Paige A. Thompson, who prosecutors allege hacked into Capital One's network to access millions of credit card applications, has pleaded not guilty to federal computer crime charges. Her tentative trial date is Nov. 4.
Facebook has confirmed that unprotected databases containing more than 419 million users' phone numbers contained data scraped from the social network. TechCrunch, which first reported on the development, says many of the exposed phone numbers can be tied to Facebook IDs and remain accurate.
Nation-state actors, cybercriminals, hacktivists - each of these adversaries poses threats to enterprises. But how can organizations prioritize the threats and respond based on business risks? Craig Harber of Fidelis Cybersecurity discusses advanced threats and how to raise the bar on response.
Providence Health Plan says some of its members were among the nearly 3 million individuals affected by a data breach revealed by health plan administrator Dominion National in June. What lessons are emerging from that security incident and others involving third parties?
Bulgaria's Personal Data Protection Commission has fined the nation's tax agency $2.9 million for failing to stop a breach that leaked tax records for nearly all of the country's citizens. Meanwhile, prosecutors have filed related criminal charges against employees of a penetration testing company.
A federal grand jury indictment of Seattle software engineer Paige A. Thompson charges her with stealing 100 million records from Capital One, stealing data from at least 29 other organizations, as well as using hacked cloud computing servers to mine for cryptocurrency.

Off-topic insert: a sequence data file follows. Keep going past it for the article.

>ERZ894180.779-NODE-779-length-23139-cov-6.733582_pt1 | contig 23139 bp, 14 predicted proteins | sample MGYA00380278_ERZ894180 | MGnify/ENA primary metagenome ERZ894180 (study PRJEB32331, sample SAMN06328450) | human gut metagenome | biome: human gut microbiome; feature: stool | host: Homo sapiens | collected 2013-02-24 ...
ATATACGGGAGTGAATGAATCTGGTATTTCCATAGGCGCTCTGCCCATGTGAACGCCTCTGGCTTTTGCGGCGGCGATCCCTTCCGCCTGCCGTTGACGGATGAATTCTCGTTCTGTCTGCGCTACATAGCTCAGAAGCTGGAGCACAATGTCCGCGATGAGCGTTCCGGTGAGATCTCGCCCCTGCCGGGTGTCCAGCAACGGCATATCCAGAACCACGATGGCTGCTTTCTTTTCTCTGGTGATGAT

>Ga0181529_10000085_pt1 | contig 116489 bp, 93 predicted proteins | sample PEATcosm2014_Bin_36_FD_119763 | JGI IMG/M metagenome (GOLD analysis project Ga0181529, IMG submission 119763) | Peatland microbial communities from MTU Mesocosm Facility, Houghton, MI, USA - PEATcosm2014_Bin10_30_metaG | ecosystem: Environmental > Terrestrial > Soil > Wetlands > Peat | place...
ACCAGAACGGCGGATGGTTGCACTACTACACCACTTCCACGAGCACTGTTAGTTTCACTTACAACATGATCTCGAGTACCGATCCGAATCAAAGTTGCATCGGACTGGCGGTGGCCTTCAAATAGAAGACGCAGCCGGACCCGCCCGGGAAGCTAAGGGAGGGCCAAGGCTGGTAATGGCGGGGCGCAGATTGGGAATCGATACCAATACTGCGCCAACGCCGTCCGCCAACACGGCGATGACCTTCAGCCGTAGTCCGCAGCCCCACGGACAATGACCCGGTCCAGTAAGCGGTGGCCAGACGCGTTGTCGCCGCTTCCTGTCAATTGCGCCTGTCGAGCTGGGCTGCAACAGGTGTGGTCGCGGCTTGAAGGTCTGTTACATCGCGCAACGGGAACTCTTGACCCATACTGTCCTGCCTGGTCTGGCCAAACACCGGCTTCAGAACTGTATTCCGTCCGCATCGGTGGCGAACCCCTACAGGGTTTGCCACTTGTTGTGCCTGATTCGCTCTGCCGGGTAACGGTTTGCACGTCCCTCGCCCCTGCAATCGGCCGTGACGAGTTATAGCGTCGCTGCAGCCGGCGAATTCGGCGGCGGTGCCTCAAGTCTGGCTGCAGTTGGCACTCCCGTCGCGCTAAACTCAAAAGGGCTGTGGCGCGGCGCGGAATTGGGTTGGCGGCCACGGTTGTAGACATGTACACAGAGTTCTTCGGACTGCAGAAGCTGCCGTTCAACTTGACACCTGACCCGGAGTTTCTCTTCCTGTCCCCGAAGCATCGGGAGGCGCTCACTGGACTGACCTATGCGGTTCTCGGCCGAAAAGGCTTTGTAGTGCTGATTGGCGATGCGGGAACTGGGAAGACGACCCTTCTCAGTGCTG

Security firm Imperva is notifying some of its Cloud Web Application Firewall customers about a "security incident" that exposed certain data, CEO Chris Hylen reports in a blog post. What risks does the exposure create?
Web hosting company Hostinger has reset all customer passwords after one of its databases was breached, affecting 14 million accounts. The intruder gained access to an authorization token that allowed access to a customer database, the company says.
State officials in Texas say that at least 23 local government entities have fallen victim to a coordinated ransomware attack unleashed on Friday morning. Security experts say attackers continue to pummel local governments, and illicit profits have been rising.
This edition of the ISMG Security Report discusses the latest improvements in deception technology and how best to apply it. Also featured: a report on the growth of mobile fraud, plus insights on Merck's experience recovering from a NotPetya attack.
Paige A. Thompson, who's been arrested on a charge of hacking into Capital One's network and taking the personal and financial data of 106 million individuals, is also suspected of stealing information from over 30 other organizations, according to new court documents.
Choice Hotels says about 700,000 guest records were exposed after one of its vendors copied data from its systems. Fraudsters discovered the unsecured database and tried to hold the hotel chain to ransom, which it ignored.
The U.S. Securities and Exchange Commission is investigating the exposure of personal and mortgage-related records from First American Financial Corp., according to security blogger Brian Krebs. First American spent $1.7 million on the incident in its second quarter, but investigations and lawsuits are looming.